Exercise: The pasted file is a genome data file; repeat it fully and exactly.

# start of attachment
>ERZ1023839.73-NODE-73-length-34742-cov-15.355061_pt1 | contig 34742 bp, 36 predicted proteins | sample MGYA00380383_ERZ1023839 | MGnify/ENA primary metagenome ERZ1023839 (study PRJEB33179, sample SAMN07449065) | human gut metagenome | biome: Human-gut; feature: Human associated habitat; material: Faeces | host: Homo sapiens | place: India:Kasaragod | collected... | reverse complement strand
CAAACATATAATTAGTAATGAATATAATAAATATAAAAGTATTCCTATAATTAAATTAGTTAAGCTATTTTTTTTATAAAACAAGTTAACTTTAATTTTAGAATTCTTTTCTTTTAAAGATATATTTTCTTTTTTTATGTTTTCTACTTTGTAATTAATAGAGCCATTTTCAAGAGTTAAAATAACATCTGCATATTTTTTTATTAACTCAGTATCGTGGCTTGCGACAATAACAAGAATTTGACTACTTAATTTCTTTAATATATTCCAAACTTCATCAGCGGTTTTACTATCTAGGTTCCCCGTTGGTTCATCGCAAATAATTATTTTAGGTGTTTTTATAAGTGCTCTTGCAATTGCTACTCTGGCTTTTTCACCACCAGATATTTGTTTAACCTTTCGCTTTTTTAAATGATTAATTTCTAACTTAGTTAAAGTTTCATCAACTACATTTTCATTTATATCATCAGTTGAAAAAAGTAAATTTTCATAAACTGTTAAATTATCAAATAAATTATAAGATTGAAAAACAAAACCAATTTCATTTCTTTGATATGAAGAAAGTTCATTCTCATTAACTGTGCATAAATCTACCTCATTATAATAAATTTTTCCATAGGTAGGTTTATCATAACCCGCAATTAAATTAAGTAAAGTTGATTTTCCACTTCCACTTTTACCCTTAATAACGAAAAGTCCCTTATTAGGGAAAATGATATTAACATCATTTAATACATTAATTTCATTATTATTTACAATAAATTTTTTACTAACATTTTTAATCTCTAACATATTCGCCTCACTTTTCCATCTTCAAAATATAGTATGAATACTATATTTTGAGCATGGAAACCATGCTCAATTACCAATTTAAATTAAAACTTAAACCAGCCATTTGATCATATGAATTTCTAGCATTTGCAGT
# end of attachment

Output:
>ERZ1023839.73-NODE-73-length-34742-cov-15.355061_pt1 | contig 34742 bp, 36 predicted proteins | sample MGYA00380383_ERZ1023839 | MGnify/ENA primary metagenome ERZ1023839 (study PRJEB33179, sample SAMN07449065) | human gut metagenome | biome: Human-gut; feature: Human associated habitat; material: Faeces | host: Homo sapiens | place: India:Kasaragod | collected... | reverse complement strand
CAAACATATAATTAGTAATGAATATAATAAATATAAAAGTATTCCTATAATTAAATTAGTTAAGCTATTTTTTTTATAAAACAAGTTAACTTTAATTTTAGAATTCTTTTCTTTTAAAGATATATTTTCTTTTTTTATGTTTTCTACTTTGTAATTAATAGAGCCATTTTCAAGAGTTAAAATAACATCTGCATATTTTTTTATTAACTCAGTATCGTGGCTTGCGACAATAACAAGAATTTGACTACTTAATTTCTTTAATATATTCCAAACTTCATCAGCGGTTTTACTATCTAGGTTCCCCGTTGGTTCATCGCAAATAATTATTTTAGGTGTTTTTATAAGTGCTCTTGCAATTGCTACTCTGGCTTTTTCACCACCAGATATTTGTTTAACCTTTCGCTTTTTTAAATGATTAATTTCTAACTTAGTTAAAGTTTCATCAACTACATTTTCATTTATATCATCAGTTGAAAAAAGTAAATTTTCATAAACTGTTAAATTATCAAATAAATTATAAGATTGAAAAACAAAACCAATTTCATTTCTTTGATATGAAGAAAGTTCATTCTCATTAACTGTGCATAAATCTACCTCATTATAATAAATTTTTCCATAGGTAGGTTTATCATAACCCGCAATTAAATTAAGTAAAGTTGATTTTCCACTTCCACTTTTACCCTTAATAACGAAAAGTCCCTTATTAGGGAAAATGATATTAACATCATTTAATACATTAATTTCATTATTATTTACAATAAATTTTTTACTAACATTTTTAATCTCTAACATATTCGCCTCACTTTTCCATCTTCAAAATATAGTATGAATACTATATTTTGAGCATGGAAACCATGCTCAATTACCAATTTAAATTAAAACTTAAACCAGCCATTTGATCATATGAATTTCTAGCATTTGCAGT